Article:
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Hi everyone! I'm a completely newbie in linux. In fact I didn't even start linux at all. I have recently cleaned up my computer, made several partitions and reserved one ...
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  1. #1
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    installing linux in a partition


    Hi everyone!
    I'm a completely newbie in linux. In fact I didn't even start linux at all.
    I have recently cleaned up my computer, made several partitions and reserved one for linux (my other os is windows xp) since I want to switch to linux at some point but I find it too daring to do it right now since I've been a windows user since win95 and I'm using tons of programs.
    Questions:
    1- I heard it is not very wise to install linux after windows, even though if they are on separate partitions. And that linux should be installed first. If this is right it's going to become a pain in the ass as I re-installed every program I use in windows.
    2- What would be the minimum size of a partition to start with linux? Mine is 6 GB, will that do for a start? Should I add some more space?

    Thanks a lot

  2. #2
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    you have your information a bit backwards on the first part. You want to install Windows first, then Linux. The reason being is that Windows uses what's called the MBR (Master Boot Record) on the hard disk, which uses just strictly for Windows. Installing Linux after Windows will allow you to write a bootloader (basically a list of OS's to boot from) over the MBR allowing you to go into either Windows or Linux.

    As for size, there really is no minimum. Technically, you could have only serveral meg's and install a distro... but that's a whole nother story. Your 6GB partition should cover the job very well. What you'll end up doing though is probably breaking that partition into two partitions. One at about 5GB (for installation of the OS) and the other at about 1GB (for a Swap partition, like the virtual memory in Windows)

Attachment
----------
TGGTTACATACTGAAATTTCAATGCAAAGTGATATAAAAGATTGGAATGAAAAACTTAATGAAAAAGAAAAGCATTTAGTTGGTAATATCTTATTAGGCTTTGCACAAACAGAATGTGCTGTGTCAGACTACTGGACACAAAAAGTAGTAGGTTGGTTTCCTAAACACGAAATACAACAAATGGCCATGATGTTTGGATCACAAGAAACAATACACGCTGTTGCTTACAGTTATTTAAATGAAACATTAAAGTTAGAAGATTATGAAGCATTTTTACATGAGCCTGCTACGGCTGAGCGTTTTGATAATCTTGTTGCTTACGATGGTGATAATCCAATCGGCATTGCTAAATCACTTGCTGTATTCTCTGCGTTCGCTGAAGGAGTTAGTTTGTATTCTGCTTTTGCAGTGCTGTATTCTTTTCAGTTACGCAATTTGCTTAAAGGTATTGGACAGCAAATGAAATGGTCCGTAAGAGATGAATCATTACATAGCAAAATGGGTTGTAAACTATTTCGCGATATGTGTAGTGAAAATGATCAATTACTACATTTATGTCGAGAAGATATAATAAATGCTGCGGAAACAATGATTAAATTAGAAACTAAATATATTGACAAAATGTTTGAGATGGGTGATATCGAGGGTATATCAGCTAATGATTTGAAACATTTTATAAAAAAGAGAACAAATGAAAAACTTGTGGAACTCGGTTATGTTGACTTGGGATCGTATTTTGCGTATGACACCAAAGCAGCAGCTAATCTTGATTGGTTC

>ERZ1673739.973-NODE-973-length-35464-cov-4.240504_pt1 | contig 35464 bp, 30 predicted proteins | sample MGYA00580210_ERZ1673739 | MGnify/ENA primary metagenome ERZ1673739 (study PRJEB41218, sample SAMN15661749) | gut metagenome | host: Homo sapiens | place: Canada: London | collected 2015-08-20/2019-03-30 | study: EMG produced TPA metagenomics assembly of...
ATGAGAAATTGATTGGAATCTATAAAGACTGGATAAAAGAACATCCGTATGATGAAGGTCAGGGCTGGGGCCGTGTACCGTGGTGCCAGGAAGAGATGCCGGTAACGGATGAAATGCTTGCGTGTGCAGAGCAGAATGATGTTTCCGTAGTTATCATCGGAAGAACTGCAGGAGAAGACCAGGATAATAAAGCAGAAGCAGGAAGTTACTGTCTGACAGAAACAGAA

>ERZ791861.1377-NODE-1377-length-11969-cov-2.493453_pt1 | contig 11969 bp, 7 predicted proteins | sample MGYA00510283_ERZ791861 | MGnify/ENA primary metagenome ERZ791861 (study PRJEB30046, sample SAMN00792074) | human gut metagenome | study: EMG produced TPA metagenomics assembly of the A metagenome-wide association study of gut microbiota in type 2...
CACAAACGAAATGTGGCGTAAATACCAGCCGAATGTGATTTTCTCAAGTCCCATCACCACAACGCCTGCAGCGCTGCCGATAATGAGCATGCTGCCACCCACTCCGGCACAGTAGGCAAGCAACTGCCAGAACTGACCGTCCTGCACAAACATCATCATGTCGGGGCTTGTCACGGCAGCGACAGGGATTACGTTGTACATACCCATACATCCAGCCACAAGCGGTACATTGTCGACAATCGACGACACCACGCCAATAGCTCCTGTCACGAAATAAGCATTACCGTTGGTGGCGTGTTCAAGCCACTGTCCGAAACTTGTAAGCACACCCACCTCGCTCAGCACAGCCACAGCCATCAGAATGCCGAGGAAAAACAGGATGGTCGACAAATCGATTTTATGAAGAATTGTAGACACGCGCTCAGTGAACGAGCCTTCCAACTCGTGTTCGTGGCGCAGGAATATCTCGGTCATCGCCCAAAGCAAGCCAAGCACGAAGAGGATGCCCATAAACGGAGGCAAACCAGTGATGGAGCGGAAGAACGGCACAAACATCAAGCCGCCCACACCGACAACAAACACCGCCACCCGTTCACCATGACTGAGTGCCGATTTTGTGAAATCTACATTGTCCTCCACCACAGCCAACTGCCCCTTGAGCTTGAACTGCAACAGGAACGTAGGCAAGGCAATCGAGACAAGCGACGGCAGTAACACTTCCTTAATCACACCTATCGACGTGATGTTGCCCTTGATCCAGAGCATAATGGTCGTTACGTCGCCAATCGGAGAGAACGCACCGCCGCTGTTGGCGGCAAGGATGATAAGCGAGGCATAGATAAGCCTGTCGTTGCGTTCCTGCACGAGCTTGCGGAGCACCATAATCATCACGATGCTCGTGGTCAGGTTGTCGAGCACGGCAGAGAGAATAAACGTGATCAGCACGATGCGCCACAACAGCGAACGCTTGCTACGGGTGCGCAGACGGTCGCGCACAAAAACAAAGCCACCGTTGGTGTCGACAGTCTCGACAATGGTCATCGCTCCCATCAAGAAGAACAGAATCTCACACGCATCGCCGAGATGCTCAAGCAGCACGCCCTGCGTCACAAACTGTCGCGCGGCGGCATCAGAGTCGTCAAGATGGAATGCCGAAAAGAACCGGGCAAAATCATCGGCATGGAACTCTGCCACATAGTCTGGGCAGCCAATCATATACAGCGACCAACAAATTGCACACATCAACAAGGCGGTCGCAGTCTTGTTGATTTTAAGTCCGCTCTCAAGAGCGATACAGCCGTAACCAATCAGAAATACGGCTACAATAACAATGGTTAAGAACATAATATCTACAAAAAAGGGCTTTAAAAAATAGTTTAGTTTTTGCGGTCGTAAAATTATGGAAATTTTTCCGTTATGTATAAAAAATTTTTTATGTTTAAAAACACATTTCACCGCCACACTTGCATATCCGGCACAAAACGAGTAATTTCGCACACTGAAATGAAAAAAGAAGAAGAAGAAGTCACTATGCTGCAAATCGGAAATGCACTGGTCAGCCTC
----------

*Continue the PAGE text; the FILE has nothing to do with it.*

3. #3
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    thanks a lot, now the tricky questions:
    - how do I write a bootloader? Does this option come with the installation of linux?
    - Do I need to make the partition you suggested in linux beforehand (windows) or should I wait for the linux install instead?
    - Which version of linux you recommend? As I'm a newbie I thought of redhat since it (as I read) has more help/support/users. I'm into graphic/multimedia desing and heavy 3D applications, if this matters at all.

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  5. #4
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    Do some google searchs for dual booting linux. You want windows on first, then linux.

    As for the disk space, pick a distro and look at thier documentation to see what they recommend.
    http://distrowatch.com/ will give you some basic ideas and reviews on what's out there. I would stick with one of the "Major Distrobutions" for the first time install.

    Here's some info from RedHat/Fedora to give you an idea of what it will take. None of the major distro's are that different so they will be about the same. But if you go with another distro, take some time and search thier web site and find thier doc's.

    Basic getting started (this one will lead you to the others)
    http://www.redhat.com/docs/manuals/l.../ch-steps.html

    Disk space info
    http://www.redhat.com/docs/manuals/l...titioning.html

    Dual booting info
    http://www.redhat.com/docs/manuals/l...titioning.html

  6. #5
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    hi logan5,

    the url you posted for dual boot info is the same as teh one for disk partitioning... could you submit it?

    Ta

  7. #6
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    hmm, alright well for any distro you'll be using now, and most all do, yes there is a bootloader. For the distro's you will probably start off with, there will probably be no real writing done at all, it'll do all of it for you really. You should be alright making the filesystems from the installation, but don't try and edit your Windows partition from the installer, that usually never goes over well. Just make the Linux fs's in the installer. Otherwise try something like Partition Magic from Windows and create filesystems. Good beginning distro's are:

    Red Hat
    Fedora
    Mandrake

    They're usually the biggest of the three. Also, SuSe is a popular one too, but that's a bit more tricky to deal with (installation wise unless you buy it) so you're better off with one of those three.

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